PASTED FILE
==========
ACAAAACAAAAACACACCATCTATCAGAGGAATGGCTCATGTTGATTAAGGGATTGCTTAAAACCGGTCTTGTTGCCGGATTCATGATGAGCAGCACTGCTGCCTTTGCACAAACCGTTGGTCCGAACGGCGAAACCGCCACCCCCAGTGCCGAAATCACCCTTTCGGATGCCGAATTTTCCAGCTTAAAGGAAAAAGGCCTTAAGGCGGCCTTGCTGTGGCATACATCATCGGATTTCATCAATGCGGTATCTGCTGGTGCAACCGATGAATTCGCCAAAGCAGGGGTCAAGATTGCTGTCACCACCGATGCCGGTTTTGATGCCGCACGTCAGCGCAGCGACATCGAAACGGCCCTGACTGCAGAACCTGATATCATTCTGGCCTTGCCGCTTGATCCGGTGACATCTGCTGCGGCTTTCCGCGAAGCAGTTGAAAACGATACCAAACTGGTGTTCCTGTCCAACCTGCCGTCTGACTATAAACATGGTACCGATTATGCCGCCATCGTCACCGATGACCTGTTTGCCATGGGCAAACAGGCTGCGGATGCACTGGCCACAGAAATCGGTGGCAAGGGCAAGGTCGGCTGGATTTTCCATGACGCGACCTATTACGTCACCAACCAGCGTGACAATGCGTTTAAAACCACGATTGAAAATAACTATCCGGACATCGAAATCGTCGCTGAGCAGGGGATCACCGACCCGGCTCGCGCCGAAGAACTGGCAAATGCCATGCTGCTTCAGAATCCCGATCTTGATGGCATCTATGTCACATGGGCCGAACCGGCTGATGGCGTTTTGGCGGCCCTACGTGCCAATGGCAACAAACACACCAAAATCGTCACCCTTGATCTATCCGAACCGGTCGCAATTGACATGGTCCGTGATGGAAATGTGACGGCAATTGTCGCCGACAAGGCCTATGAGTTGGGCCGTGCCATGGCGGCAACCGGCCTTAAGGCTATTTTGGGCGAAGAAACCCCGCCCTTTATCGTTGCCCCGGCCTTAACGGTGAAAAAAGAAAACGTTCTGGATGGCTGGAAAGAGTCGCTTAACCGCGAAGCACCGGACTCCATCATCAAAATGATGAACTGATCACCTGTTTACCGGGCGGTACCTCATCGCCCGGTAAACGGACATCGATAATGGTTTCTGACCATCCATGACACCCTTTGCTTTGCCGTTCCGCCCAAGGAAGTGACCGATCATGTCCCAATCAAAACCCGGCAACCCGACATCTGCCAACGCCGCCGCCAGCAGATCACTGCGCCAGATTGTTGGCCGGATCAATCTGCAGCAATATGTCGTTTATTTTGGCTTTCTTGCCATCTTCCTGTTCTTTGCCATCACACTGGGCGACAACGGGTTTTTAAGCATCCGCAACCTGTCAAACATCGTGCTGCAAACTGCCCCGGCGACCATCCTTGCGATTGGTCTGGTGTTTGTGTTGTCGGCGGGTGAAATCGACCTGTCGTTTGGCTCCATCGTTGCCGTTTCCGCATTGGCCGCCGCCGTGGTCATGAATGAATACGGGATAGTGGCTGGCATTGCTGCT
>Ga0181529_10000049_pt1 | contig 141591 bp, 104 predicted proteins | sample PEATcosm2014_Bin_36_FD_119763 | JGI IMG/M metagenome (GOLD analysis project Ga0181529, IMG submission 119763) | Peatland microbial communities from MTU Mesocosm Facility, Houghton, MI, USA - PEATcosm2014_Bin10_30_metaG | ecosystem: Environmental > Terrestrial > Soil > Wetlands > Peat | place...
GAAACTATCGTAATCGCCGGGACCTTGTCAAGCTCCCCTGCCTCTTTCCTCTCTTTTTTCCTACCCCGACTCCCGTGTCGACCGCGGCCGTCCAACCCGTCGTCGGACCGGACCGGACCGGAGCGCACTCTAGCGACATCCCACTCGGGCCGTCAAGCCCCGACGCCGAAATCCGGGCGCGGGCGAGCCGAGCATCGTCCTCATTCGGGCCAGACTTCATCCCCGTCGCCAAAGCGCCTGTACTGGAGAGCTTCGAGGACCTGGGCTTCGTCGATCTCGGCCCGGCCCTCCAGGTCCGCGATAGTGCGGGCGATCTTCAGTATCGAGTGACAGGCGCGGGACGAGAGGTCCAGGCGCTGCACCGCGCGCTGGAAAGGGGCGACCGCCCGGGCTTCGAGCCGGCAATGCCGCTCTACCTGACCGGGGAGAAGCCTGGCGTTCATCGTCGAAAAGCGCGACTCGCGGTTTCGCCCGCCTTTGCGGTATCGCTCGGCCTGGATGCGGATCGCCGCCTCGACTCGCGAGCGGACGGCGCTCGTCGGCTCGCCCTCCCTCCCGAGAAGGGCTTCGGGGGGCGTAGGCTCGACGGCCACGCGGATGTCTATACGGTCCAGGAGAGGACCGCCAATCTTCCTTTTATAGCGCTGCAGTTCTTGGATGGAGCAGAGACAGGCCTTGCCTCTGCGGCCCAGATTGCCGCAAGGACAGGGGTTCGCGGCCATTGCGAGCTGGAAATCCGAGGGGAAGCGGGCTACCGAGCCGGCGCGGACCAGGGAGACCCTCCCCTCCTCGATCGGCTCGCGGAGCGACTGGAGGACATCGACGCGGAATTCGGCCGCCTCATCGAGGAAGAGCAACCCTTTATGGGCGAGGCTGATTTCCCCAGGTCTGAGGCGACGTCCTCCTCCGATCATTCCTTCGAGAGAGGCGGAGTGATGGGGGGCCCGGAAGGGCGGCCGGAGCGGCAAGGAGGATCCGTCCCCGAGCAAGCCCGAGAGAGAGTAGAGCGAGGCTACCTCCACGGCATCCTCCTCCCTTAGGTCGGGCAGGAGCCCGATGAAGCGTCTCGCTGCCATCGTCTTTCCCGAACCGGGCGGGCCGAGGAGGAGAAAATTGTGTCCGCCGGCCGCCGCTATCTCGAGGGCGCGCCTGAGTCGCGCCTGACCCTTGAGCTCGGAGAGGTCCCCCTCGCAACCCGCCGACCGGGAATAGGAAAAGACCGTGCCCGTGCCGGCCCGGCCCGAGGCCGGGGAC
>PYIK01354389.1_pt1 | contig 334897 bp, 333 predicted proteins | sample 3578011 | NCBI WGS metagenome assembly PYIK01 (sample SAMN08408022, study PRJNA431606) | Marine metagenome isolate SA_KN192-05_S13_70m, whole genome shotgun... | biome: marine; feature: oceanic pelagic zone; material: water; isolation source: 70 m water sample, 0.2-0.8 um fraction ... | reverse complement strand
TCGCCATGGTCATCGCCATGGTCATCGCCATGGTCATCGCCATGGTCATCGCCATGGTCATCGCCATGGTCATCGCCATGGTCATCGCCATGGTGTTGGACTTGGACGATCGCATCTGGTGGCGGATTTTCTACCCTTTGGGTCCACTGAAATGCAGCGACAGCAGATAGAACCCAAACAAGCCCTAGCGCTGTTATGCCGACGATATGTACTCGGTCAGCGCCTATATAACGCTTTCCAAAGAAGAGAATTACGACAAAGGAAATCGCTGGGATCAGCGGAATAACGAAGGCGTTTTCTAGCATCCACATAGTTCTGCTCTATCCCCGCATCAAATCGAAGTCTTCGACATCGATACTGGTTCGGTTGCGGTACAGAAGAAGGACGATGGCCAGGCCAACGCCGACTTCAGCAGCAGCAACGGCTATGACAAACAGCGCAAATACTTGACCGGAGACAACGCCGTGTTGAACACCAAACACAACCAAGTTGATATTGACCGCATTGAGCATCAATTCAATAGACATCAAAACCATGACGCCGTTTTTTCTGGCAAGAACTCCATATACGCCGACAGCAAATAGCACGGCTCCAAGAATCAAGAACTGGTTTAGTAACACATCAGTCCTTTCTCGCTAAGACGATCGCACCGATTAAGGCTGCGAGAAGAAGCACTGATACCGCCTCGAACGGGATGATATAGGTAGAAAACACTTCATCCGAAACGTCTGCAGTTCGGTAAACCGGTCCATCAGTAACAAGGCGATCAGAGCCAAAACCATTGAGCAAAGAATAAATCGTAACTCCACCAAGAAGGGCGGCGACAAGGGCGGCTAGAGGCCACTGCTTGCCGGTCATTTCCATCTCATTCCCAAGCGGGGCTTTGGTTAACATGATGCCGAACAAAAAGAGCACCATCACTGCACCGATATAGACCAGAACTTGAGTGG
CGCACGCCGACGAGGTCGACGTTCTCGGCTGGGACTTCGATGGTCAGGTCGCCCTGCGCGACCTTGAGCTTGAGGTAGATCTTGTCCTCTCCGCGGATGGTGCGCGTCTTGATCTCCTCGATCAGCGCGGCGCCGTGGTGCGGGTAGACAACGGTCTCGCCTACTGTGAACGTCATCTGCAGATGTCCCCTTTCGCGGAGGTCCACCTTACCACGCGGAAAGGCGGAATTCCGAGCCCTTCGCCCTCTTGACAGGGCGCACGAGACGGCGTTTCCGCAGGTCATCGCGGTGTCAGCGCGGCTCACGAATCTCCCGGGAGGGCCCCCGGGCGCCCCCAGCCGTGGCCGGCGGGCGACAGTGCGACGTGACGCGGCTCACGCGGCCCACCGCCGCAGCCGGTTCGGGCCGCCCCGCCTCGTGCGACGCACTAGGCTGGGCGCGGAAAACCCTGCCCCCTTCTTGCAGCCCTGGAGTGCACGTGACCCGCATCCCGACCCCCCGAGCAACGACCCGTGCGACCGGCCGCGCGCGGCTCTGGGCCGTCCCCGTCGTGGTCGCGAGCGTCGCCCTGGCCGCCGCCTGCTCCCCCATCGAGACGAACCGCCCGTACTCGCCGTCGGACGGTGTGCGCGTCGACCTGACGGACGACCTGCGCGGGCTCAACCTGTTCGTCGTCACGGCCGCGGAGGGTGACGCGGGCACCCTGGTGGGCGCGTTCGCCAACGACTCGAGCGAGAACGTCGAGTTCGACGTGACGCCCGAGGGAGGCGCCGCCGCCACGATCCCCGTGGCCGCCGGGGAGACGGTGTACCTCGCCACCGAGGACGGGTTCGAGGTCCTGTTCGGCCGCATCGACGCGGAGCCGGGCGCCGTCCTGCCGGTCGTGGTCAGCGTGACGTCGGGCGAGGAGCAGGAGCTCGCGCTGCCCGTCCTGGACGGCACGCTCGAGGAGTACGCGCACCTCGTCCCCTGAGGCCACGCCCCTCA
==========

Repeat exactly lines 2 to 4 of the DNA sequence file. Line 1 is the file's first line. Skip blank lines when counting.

>Ga0181529_10000049_pt1 | contig 141591 bp, 104 predicted proteins | sample PEATcosm2014_Bin_36_FD_119763 | JGI IMG/M metagenome (GOLD analysis project Ga0181529, IMG submission 119763) | Peatland microbial communities from MTU Mesocosm Facility, Houghton, MI, USA - PEATcosm2014_Bin10_30_metaG | ecosystem: Environmental > Terrestrial > Soil > Wetlands > Peat | place...
GAAACTATCGTAATCGCCGGGACCTTGTCAAGCTCCCCTGCCTCTTTCCTCTCTTTTTTCCTACCCCGACTCCCGTGTCGACCGCGGCCGTCCAACCCGTCGTCGGACCGGACCGGACCGGAGCGCACTCTAGCGACATCCCACTCGGGCCGTCAAGCCCCGACGCCGAAATCCGGGCGCGGGCGAGCCGAGCATCGTCCTCATTCGGGCCAGACTTCATCCCCGTCGCCAAAGCGCCTGTACTGGAGAGCTTCGAGGACCTGGGCTTCGTCGATCTCGGCCCGGCCCTCCAGGTCCGCGATAGTGCGGGCGATCTTCAGTATCGAGTGACAGGCGCGGGACGAGAGGTCCAGGCGCTGCACCGCGCGCTGGAAAGGGGCGACCGCCCGGGCTTCGAGCCGGCAATGCCGCTCTACCTGACCGGGGAGAAGCCTGGCGTTCATCGTCGAAAAGCGCGACTCGCGGTTTCGCCCGCCTTTGCGGTATCGCTCGGCCTGGATGCGGATCGCCGCCTCGACTCGCGAGCGGACGGCGCTCGTCGGCTCGCCCTCCCTCCCGAGAAGGGCTTCGGGGGGCGTAGGCTCGACGGCCACGCGGATGTCTATACGGTCCAGGAGAGGACCGCCAATCTTCCTTTTATAGCGCTGCAGTTCTTGGATGGAGCAGAGACAGGCCTTGCCTCTGCGGCCCAGATTGCCGCAAGGACAGGGGTTCGCGGCCATTGCGAGCTGGAAATCCGAGGGGAAGCGGGCTACCGAGCCGGCGCGGACCAGGGAGACCCTCCCCTCCTCGATCGGCTCGCGGAGCGACTGGAGGACATCGACGCGGAATTCGGCCGCCTCATCGAGGAAGAGCAACCCTTTATGGGCGAGGCTGATTTCCCCAGGTCTGAGGCGACGTCCTCCTCCGATCATTCCTTCGAGAGAGGCGGAGTGATGGGGGGCCCGGAAGGGCGGCCGGAGCGGCAAGGAGGATCCGTCCCCGAGCAAGCCCGAGAGAGAGTAGAGCGAGGCTACCTCCACGGCATCCTCCTCCCTTAGGTCGGGCAGGAGCCCGATGAAGCGTCTCGCTGCCATCGTCTTTCCCGAACCGGGCGGGCCGAGGAGGAGAAAATTGTGTCCGCCGGCCGCCGCTATCTCGAGGGCGCGCCTGAGTCGCGCCTGACCCTTGAGCTCGGAGAGGTCCCCCTCGCAACCCGCCGACCGGGAATAGGAAAAGACCGTGCCCGTGCCGGCCCGGCCCGAGGCCGGGGAC
>PYIK01354389.1_pt1 | contig 334897 bp, 333 predicted proteins | sample 3578011 | NCBI WGS metagenome assembly PYIK01 (sample SAMN08408022, study PRJNA431606) | Marine metagenome isolate SA_KN192-05_S13_70m, whole genome shotgun... | biome: marine; feature: oceanic pelagic zone; material: water; isolation source: 70 m water sample, 0.2-0.8 um fraction ... | reverse complement strand